Challenging yourself: Turning off spell check

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My adventures in writing without spell check, and the hilarity that can still ensue even when you spell all the things correctly.

I write pretty much all the things without using spellcheck. If it’s something super important I might run it through such a program before uploading, but otherwise it’s a distraction for me. More importantly, I find it important to challenge my mind, to make it work on actively recalling the correct ways to spell without relying on a program to do it for me. The same is true of grammar checking programs. Besides, especially in fiction, I like to fudge a little bit now and then on what is considered ironclad, absolutely correct grammar, either for the sake of more believable character dialogue or because occasionally I may find that the most ideal way of expressing an idea or emotion might call for me to bend the “rules” of writing a tad. I don’t need a program to yell at me about it being wrong.

Rules were made to be broken anyway.

This touches on the subject, which I will get into more in depth at a later time, about how I think we humans, especially millennials, don’t challenge our brains enough. We rely too much on technology to do our thinking for us, or are so bombarded with information from every source that we become unable to think and digest data properly. The whole point of the struggles our parents and their ancestors before them endured was so that their children wouldn’t have to go through the same ordeals, so they could have easier and hopefully happier lives. That’s why I sometimes am at odds with the older generations having the mentality of judging their descendants with being lazy, since the whole point of what we deal with is so that our children can have better, happier lives than we did. But then I observe the ways we let our technology do too much of our thinking for us, and concede that maybe in some ways the collective we has become lazy.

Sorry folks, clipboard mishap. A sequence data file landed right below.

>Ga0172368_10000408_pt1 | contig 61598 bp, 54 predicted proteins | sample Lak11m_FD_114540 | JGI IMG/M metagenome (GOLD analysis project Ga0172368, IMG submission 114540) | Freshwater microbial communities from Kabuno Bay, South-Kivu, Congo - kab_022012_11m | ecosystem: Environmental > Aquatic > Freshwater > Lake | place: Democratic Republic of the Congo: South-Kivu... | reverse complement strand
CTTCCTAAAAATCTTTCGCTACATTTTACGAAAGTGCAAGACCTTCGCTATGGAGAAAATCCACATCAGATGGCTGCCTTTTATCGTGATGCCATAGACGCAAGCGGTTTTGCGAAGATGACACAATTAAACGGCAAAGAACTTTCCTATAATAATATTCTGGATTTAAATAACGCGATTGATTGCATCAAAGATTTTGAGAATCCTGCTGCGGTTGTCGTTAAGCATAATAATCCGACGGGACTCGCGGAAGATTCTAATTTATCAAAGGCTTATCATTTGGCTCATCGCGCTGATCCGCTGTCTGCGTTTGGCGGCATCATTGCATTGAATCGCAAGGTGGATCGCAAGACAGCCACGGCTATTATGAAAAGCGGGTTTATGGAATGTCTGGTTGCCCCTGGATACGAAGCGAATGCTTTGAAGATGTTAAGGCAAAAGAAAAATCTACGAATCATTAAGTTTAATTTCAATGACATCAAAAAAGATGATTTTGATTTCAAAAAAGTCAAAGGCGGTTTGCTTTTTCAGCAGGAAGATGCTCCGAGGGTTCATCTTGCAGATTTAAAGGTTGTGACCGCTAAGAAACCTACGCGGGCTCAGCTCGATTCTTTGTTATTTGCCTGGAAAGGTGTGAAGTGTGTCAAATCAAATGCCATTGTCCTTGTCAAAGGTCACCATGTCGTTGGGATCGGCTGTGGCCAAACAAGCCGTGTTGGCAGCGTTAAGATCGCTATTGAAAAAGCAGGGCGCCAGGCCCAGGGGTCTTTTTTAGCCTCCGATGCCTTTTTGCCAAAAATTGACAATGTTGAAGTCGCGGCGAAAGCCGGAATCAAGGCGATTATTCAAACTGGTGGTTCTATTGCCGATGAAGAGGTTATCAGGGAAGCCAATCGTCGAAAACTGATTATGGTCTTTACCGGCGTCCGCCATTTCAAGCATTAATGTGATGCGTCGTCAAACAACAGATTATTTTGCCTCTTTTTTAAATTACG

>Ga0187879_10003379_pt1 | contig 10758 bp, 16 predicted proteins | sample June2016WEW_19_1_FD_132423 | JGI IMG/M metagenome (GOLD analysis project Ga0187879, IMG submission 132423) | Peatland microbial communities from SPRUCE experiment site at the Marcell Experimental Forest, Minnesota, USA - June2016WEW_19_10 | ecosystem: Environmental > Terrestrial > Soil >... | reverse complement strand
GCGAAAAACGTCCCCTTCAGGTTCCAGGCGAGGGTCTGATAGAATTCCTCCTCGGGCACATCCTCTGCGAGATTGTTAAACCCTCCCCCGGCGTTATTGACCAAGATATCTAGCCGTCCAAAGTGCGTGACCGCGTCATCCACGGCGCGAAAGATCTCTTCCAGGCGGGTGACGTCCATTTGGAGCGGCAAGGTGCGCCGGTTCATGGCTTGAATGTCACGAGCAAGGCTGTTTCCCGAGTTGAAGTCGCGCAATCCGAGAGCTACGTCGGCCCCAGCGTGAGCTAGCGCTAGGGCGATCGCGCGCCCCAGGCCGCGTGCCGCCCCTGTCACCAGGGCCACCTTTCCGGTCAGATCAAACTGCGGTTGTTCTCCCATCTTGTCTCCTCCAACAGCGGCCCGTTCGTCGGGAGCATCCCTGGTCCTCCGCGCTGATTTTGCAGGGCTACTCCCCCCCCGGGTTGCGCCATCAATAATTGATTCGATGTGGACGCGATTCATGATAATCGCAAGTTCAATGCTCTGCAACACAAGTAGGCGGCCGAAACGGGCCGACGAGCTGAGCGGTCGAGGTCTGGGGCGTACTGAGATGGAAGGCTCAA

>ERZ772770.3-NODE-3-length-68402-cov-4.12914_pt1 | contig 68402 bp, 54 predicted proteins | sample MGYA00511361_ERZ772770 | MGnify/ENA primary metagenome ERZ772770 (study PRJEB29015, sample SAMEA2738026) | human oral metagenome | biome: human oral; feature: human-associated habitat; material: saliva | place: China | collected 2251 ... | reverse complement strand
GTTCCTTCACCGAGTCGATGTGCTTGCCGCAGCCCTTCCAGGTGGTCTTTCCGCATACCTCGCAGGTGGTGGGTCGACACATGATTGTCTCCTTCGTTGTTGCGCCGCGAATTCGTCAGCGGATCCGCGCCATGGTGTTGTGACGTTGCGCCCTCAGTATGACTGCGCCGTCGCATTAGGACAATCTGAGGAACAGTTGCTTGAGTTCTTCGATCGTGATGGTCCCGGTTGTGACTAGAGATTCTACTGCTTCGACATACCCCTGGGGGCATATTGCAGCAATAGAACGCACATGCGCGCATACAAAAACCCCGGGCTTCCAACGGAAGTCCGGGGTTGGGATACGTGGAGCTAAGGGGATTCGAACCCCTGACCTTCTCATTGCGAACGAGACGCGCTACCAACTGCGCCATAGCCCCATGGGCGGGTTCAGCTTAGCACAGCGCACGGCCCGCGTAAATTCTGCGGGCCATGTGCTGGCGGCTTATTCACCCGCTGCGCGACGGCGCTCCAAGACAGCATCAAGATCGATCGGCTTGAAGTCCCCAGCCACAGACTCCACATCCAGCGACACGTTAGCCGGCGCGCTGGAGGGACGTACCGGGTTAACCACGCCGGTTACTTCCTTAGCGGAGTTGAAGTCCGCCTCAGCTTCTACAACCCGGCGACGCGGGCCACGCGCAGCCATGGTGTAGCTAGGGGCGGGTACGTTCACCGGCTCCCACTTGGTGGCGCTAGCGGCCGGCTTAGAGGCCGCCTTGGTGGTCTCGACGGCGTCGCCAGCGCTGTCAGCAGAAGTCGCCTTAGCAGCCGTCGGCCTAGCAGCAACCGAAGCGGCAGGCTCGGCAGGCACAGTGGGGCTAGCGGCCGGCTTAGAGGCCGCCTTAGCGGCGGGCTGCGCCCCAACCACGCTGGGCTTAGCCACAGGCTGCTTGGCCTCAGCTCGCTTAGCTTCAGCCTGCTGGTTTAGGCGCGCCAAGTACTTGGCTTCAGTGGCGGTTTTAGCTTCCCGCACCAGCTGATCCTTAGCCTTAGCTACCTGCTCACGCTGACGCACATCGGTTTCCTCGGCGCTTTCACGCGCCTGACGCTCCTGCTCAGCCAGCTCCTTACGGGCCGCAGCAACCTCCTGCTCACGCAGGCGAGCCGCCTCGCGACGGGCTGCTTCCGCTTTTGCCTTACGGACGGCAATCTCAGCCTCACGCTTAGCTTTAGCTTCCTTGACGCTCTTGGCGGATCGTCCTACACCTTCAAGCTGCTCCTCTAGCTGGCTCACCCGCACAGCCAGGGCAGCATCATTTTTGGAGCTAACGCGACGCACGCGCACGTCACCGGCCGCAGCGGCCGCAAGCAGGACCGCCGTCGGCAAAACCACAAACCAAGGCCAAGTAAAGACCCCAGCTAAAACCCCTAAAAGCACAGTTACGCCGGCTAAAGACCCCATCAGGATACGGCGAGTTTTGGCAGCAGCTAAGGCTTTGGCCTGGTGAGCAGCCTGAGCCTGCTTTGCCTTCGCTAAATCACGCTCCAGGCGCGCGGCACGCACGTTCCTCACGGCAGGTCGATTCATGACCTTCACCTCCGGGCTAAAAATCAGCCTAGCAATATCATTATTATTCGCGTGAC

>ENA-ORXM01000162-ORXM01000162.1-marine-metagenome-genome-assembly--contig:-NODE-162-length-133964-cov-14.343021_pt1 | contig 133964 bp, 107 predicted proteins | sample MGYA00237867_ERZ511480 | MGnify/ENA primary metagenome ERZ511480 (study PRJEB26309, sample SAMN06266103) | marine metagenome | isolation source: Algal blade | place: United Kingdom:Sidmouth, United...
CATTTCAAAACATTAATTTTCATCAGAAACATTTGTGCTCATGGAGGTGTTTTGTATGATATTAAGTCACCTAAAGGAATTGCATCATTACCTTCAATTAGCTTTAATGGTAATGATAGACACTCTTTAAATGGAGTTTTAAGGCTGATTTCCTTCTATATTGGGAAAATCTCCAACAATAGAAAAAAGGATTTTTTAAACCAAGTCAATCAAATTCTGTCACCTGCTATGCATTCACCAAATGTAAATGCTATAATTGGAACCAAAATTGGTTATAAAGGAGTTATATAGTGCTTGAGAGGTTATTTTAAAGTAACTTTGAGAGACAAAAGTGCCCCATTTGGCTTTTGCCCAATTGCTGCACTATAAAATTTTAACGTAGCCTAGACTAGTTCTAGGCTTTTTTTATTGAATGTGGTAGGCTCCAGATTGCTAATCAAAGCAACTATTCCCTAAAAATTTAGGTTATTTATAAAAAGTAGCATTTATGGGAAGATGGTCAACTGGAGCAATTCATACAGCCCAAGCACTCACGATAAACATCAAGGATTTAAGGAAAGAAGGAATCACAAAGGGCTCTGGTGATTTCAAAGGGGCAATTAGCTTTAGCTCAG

I can understand that not everyone is great at spelling. I’m not the best mathematician in the world, to use a different example, but I do at least try to work through math processes in my head or long hand before falling back on a calculator. So I’m not going to judge a fellow writer who uses whatever tools they feel they must, whether spellcheck, or Grammarly, or what have you, in order to produce the best work they possibly can. I know some writers are really, really damned good at expressing ideas, but admit they need help with the minutiae of spelling and grammar. That’s okay. What I am saying is that you might find a surprising benefit from giving writing a go without any assists, to challenge your mind to solve problems and recall information on its own. You can keep your mind sharper than you give it credit for if you apply this to different areas of life… after all, isn’t it more satisfying and wouldn’t you feel more confident driving to a new place using your own knowledge of maps and directions instead of having your hand held by GPS… which, while a fantastic tool, can let you down.

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That was me after a friend followed a GPS recommendation that took us far off course and into what looked like haunted woods. Awesome.

Of course hilarity can still result in writing when you spell every word correctly, your grammar is solid, your sentence structure intact. The obvious example is transposing one valid word for another, so there are no technical mistakes but your meaning is now totally distorted. Or the case I found, of all the damning things in the short synopsis of my own novel, where there was a bizarre slip of words that technically, was still a complete sentence with no misspellings, but only made sense if you were willing to stretch the use of the word “hundreds” as some kind of lingo. Sigh. Such is the author’s life. I would say it qualifies as a first world problem, but, writing and communicating is a crucial skill, and the world we know wouldn’t exist without it. At the end of the day the important thing is to convey the correct ideas and the correct feelings in your writing, but I ask that you stop to consider the ways you can challenge your brain.

If you actually rely on its power, you may be surprised to learn of what it can do for you without any aid. Technology is great, but I feel it should be there to enhance what we already are, not act as a crutch for something that cannot support itself.

FIN

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